How do you find your "niche" in tourism?

There are key moments in the development of your travel agency when you feel like you are starting it almost from scratch. You have years of experience, repeat clients, and new clients periodically, but somehow you feel like you've lost your "direction." In a way, you start to feel the desire to be "different", to have a clearer identity, to act in a clearer space, in a "niche". You can find yourself in this situation either at the beginning of the journey, or after many years when you feel that you are "taking a step back". If you feel or have ever felt this way, we hope this article will help you.

But what exactly is this "niche"?

Beyond the (probably much more advanced) theoretical definitions, a niche is basically a specific and specialized segment of a larger market that caters to a particular group of customers and offers services that meet the specific needs and requirements of that group. Here we are not talking about general types of tourism such as outgoing and incoming, but something much more specialized. Some examples would be: culinary tourism, getaway tourism (also called retreat), adventure tourism, sports tourism, wedding tourism or even singles tourism. Niches can be however "weird" they may seem as long as they have a target audience.

What is a customer avatar?

You will find many times talking about the customer avatar and how it helps you in promotion. Often the focus falls on the "wrong" point of the promotion and the discussion about the customer avatar starts when it is already too late. 

The customer avatar is the profile you imagine (and test) of your ideal customer. What he looks like, what he does, what he likes, what he doesn't like.

The clearer you have an idea of your customer avatar, the easier you will be able to carve your way into a niche in an already quite bushy service category: tourism.

What do you do with the "niche"?

The moment you manage to draw that customer avatar and identify the particular group of customers who do not yet have fully satisfied services in the Romanian travel market, you can start building an "attack plan".

You clearly define your target audience starting from the customer avatar, create the tourist services around them, create the messages and choose the communication channels where your customer is and start the communication process with them.

Very often you don't necessarily need to look for that completely different "something" or a completely new niche. You can identify opportunities in the market in niches already "served" by other competitors but who do not always follow through. Amazon didn't invent the eBook Reader, but it did make it pretty much the best (or almost certainly the most popular).

One of the solutions to truly differentiate is to stay true to that niche, not to fall prey to the temptations of related segments / categories that can bring higher income in the short term but with the "sacrifice of the road" that you have already taken.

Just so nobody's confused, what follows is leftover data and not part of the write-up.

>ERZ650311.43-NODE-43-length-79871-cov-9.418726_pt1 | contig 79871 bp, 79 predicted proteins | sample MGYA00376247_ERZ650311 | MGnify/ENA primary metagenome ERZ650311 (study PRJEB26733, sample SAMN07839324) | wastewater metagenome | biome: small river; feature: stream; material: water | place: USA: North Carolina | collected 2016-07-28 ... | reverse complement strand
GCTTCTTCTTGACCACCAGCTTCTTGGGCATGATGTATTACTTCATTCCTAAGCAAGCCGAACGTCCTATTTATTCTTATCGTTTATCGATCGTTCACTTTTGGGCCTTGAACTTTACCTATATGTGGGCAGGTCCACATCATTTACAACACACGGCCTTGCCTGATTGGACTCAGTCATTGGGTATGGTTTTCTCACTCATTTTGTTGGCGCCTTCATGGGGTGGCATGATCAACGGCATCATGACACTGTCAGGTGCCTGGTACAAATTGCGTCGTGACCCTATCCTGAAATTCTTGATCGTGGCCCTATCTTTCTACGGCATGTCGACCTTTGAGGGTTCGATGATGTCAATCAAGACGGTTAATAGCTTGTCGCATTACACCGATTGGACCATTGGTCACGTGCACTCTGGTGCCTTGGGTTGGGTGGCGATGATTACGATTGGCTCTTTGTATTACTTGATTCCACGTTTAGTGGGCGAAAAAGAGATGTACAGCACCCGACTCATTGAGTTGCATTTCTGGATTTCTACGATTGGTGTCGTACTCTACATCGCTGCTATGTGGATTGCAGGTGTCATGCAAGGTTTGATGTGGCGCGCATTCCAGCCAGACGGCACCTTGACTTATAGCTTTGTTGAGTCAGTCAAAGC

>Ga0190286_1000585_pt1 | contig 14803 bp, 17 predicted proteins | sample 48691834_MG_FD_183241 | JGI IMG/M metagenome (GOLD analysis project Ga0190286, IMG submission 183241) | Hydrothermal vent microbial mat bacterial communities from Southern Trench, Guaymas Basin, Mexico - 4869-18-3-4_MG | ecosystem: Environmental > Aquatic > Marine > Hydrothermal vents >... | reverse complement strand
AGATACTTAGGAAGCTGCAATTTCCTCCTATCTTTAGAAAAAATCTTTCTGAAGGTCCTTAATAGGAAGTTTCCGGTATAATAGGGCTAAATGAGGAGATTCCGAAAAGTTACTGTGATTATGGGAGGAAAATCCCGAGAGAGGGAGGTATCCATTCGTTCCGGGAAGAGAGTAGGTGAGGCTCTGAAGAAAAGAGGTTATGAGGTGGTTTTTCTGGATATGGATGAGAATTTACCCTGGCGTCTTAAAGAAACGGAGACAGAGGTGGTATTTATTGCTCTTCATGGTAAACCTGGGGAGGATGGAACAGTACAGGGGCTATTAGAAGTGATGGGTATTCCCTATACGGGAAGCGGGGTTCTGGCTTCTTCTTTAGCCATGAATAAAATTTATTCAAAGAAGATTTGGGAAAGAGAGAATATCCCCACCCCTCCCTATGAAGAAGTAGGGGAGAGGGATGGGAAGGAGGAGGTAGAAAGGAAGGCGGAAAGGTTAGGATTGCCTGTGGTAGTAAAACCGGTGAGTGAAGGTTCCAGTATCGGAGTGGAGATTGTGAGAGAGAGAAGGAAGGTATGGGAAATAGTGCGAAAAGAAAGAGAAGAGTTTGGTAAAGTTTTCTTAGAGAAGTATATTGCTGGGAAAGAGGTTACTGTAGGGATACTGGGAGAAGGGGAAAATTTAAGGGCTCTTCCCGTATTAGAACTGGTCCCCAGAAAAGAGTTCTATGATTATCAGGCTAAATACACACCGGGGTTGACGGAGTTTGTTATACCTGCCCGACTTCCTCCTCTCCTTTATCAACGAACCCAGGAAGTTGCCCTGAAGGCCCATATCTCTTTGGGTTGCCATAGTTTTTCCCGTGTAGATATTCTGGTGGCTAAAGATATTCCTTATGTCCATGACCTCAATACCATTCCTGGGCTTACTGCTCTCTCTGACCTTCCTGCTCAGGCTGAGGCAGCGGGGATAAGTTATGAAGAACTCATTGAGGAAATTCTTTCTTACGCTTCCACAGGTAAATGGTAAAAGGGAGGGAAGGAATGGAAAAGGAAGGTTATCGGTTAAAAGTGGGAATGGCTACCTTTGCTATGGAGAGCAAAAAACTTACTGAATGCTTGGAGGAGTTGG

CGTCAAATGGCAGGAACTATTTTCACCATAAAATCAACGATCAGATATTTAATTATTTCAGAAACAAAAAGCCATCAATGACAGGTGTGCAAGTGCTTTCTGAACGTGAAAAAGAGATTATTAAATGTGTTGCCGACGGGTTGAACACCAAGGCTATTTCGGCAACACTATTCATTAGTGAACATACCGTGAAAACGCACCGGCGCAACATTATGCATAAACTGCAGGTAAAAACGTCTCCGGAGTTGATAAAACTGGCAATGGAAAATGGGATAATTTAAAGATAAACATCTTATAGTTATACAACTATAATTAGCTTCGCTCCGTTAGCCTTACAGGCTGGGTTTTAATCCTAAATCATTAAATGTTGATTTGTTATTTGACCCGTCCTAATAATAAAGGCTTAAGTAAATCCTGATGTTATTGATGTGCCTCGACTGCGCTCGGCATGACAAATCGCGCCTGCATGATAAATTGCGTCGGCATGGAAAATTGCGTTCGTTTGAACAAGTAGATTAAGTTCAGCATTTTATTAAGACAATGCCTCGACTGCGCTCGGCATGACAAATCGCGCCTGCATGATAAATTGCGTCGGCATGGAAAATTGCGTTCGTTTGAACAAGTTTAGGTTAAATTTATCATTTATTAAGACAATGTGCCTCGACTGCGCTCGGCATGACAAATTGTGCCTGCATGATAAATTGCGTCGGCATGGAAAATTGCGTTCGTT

What should you consider when choosing your niche?

  1. Choose the segment you are passionate about

Passion is both the perfect impetus when you need to "get on" with something, and the perfect motivator while doing your work. Work seems easier to you, organization does not require substantial effort and you simply feel that everything comes naturally. In addition, if you are really passionate about it, it means that you have experienced, studied, understood all aspects and are ready at any time to use all your knowledge effectively (and profitably). You can think of a series of workshops or unique experiences that you can include in the program you want to sell. A world of unlimited possibilities will very naturally open up to you.

2. Choose the segment for which you feel most prepared

In choosing a niche, the most essential aspect is to know everything (as much as possible) about what you want to sell. You must be prepared and anticipate the questions or situations that may arise. You need to be able to clearly explain the pros and cons of a niche holiday choice and make valid arguments to convince potential customers. You need to structure your message so that it reaches exactly where you want it to and segment your audience.

3. Try to expand the possibilities

Think what it would be like if there was no impediment and you could promote the craziest and most thrilling vacation or maybe the most relaxing vacation. Research the market, talk to your customers (you've seen how eager they are to comment on posts) and learn more about your customers and what they want. 

Then use your specialist experience and try to figure out what your customers really want and haven't been able to express. Because the difference in service is made in understanding the unexpressed desires. Good luck!